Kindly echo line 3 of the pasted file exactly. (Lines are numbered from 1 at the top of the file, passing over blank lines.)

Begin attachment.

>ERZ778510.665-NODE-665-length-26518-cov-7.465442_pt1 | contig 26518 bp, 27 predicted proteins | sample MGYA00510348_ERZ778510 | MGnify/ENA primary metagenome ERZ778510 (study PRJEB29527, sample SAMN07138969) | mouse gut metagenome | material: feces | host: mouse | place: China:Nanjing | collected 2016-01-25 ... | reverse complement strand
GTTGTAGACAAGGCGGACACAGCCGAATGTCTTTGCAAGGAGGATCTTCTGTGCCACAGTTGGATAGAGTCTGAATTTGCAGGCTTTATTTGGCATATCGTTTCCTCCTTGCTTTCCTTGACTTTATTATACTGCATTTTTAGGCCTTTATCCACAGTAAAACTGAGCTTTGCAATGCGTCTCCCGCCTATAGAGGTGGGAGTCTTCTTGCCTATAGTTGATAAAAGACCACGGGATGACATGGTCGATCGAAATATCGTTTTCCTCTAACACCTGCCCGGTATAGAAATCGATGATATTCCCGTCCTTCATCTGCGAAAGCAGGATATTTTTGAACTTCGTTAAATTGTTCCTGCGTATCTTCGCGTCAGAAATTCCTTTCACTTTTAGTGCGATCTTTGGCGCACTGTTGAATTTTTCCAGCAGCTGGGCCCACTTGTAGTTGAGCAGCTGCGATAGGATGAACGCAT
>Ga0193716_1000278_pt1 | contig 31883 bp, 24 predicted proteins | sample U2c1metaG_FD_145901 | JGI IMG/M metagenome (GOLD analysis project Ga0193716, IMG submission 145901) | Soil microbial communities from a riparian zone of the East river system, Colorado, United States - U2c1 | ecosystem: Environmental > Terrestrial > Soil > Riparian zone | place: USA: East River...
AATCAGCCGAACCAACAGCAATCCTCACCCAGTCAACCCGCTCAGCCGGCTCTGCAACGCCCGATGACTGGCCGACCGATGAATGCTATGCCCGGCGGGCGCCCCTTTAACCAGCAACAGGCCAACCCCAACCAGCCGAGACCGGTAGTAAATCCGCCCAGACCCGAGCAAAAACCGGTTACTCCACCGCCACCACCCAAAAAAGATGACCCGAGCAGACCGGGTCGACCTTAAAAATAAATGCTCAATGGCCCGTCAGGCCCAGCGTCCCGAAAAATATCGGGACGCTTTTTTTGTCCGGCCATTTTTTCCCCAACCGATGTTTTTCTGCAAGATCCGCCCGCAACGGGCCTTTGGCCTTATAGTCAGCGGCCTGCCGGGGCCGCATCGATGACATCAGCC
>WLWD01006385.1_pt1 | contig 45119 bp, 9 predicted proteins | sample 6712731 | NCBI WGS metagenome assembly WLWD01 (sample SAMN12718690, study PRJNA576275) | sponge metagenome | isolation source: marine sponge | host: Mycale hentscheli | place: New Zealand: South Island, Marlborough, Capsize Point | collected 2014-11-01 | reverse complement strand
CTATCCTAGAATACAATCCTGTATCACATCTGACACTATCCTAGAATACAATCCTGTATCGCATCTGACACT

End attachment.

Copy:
>Ga0193716_1000278_pt1 | contig 31883 bp, 24 predicted proteins | sample U2c1metaG_FD_145901 | JGI IMG/M metagenome (GOLD analysis project Ga0193716, IMG submission 145901) | Soil microbial communities from a riparian zone of the East river system, Colorado, United States - U2c1 | ecosystem: Environmental > Terrestrial > Soil > Riparian zone | place: USA: East River...